Stanita: 5 definitions
Stanita means something in Hinduism, Sanskrit. If you want to know the exact meaning, history, etymology or English translation of this term then check out the descriptions on this page. Add your comment or reference to a book if you want to contribute to this summary article.
Purana and Itihasa (epic history)Source: Cologne Digital Sanskrit Dictionaries: The Purana Index
Stanita (स्तनित).—A Bhārgava gotrakāra.*
- * Matsya-purāṇa 195. 21.
The Purana (पुराण, purāṇas) refers to Sanskrit literature preserving ancient India’s vast cultural history, including historical legends, religious ceremonies, various arts and sciences. The eighteen mahapuranas total over 400,000 shlokas (metrical couplets) and date to at least several centuries BCE.
Languages of India and abroad
Sanskrit-English dictionarySource: DDSA: The practical Sanskrit-English dictionary
Stanita (स्तनित).—p. p. [stan-kartari kta]
1) Sounded, sounding, noisy; वीचीक्षोभस्तनितविहगश्रेणिकाञ्चीगुणायाः (vīcīkṣobhastanitavihagaśreṇikāñcīguṇāyāḥ) Me.28.
2) Thundering, roaring.
-tam 1 The rattling of thunder, rumbling of thunder-clouds; तोयोत्सर्गस्तनितमुखरो मास्म भूर्विक्लवास्ताः (toyotsargastanitamukharo māsma bhūrviklavāstāḥ) Me.39.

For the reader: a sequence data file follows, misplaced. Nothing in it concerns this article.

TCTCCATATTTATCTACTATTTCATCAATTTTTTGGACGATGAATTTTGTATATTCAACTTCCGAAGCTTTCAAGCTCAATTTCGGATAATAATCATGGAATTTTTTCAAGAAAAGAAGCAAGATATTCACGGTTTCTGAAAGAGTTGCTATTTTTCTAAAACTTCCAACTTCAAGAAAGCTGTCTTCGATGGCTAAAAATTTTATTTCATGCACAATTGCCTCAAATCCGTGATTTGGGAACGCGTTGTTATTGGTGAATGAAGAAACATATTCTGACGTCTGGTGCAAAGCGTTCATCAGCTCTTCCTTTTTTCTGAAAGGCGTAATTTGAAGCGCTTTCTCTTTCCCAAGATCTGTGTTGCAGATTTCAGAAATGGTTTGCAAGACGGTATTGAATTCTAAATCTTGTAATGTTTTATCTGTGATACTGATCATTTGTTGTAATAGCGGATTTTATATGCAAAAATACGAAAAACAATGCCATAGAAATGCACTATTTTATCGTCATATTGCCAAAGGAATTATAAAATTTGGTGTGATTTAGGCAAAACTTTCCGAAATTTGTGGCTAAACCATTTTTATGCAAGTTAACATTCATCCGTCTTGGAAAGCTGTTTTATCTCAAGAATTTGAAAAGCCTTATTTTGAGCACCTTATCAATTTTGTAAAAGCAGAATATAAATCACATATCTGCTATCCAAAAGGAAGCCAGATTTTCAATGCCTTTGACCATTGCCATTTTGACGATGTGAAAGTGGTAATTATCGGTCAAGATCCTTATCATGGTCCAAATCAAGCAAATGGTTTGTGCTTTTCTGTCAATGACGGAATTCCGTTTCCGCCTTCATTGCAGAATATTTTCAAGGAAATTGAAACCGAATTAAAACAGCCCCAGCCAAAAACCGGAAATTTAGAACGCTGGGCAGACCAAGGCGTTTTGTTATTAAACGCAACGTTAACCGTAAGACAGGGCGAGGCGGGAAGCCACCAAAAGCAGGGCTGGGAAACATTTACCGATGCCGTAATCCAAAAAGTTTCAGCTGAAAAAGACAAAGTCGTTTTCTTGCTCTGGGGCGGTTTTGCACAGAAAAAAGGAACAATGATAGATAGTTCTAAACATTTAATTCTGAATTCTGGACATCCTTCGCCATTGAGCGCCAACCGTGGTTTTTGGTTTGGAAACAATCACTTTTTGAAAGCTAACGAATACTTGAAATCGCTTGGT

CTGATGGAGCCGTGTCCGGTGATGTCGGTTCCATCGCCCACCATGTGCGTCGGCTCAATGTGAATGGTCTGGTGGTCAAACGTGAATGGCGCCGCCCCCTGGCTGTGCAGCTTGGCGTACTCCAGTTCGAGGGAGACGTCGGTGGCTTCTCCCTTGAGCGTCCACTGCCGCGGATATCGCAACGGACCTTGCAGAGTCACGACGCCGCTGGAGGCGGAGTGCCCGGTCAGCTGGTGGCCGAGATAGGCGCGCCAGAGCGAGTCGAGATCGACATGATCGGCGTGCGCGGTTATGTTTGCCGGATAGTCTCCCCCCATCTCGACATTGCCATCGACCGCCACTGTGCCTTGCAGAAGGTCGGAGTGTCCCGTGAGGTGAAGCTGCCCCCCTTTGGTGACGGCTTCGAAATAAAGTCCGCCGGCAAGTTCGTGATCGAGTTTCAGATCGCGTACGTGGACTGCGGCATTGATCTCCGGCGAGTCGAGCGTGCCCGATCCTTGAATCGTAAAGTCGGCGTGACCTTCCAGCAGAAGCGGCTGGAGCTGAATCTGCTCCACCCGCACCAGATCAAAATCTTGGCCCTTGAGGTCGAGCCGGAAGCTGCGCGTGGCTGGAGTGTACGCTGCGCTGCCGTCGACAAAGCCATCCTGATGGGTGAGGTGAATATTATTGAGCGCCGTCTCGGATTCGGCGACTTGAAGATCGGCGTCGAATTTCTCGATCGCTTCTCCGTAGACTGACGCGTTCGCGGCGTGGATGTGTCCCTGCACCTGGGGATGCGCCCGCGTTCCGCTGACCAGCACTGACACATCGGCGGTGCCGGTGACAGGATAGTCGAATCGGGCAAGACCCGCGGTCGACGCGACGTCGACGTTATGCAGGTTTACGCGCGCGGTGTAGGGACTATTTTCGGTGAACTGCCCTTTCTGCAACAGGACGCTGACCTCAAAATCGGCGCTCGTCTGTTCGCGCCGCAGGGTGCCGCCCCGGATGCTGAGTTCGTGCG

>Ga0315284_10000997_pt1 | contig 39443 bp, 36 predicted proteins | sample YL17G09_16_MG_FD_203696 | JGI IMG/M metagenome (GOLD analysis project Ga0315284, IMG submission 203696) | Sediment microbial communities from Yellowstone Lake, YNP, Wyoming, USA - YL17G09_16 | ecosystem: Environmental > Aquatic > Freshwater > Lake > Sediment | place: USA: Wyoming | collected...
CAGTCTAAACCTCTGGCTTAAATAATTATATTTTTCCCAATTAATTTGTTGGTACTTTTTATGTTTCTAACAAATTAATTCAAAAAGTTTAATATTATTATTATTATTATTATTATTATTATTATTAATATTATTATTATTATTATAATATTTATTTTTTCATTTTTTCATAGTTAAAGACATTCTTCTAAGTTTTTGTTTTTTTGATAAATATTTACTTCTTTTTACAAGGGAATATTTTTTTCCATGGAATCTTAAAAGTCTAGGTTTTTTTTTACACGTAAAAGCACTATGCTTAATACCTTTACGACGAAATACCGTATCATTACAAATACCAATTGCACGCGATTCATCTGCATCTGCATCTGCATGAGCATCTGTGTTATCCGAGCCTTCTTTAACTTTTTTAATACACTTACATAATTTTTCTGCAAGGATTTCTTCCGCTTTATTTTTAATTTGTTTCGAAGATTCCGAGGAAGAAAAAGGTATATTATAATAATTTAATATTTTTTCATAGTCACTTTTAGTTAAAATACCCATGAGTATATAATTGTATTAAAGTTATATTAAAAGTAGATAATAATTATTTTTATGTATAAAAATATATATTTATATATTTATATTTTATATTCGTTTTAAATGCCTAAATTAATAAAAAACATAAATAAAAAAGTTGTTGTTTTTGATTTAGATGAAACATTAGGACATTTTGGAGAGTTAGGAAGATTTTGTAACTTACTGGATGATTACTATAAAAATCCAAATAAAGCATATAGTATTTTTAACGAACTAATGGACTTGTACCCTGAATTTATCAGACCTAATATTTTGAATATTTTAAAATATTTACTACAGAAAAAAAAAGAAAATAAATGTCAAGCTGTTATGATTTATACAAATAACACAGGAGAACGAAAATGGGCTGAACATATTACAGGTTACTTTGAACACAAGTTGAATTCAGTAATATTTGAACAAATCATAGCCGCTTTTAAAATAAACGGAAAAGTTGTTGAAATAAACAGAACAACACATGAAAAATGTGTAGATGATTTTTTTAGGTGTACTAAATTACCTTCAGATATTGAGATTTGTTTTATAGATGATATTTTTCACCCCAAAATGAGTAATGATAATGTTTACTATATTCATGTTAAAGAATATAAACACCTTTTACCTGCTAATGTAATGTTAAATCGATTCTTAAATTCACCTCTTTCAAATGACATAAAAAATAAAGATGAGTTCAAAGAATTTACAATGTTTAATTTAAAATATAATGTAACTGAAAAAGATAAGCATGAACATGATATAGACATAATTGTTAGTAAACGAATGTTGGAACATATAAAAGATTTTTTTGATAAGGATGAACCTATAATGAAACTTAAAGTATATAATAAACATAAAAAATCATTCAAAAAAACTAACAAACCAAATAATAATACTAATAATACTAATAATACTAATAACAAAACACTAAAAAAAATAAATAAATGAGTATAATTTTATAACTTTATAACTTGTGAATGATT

2) Thunder, noise.
3) The noise of clapping the hands.
4) The sound of a vibrating bowstring.Source: Cologne Digital Sanskrit Dictionaries: Shabda-Sagara Sanskrit-English Dictionary
(-taṃ) 1. The rattling of thunder, the rumbling of thundering clouds. 2. The noise of clapping the hands. E. stan to sound, aff. kta .
Sanskrit, also spelled संस्कृतम् (saṃskṛtam), is an ancient language of India commonly seen as the grandmother of the Indo-European language family. Closely allied with Prakrit and Pali, Sanskrit is more exhaustive in both grammar and terms and has the most extensive collection of literature in the world, greatly surpassing its sister-languages Greek and Latin.
See also (Relevant definitions)
Search found 3 books and stories containing Stanita; (plurals include: Stanitas). You can also click to the full overview containing English textual excerpts. Below are direct links for the most relevant articles:
Trishashti Shalaka Purusha Caritra (by Helen M. Johnson)
Part 18: The Bhavanapatis < [Chapter III - The initiation and omniscience of Ajita]
Part 15: Mahāvīra’s (Vīra’s) mokṣa (nirvāṇa, emancipation) < [Chapter XIII - Śrī Mahāvīra’s nirvāṇa]
Part 7: Defense of Prasenajit < [Chapter III - Birth, youth, initiation, and omniscience of Śrī Pārśva]
Manusmriti with the Commentary of Medhatithi (by Ganganatha Jha)
Jarasandhavadha Mahakavyam (by Pankaj L. Jani)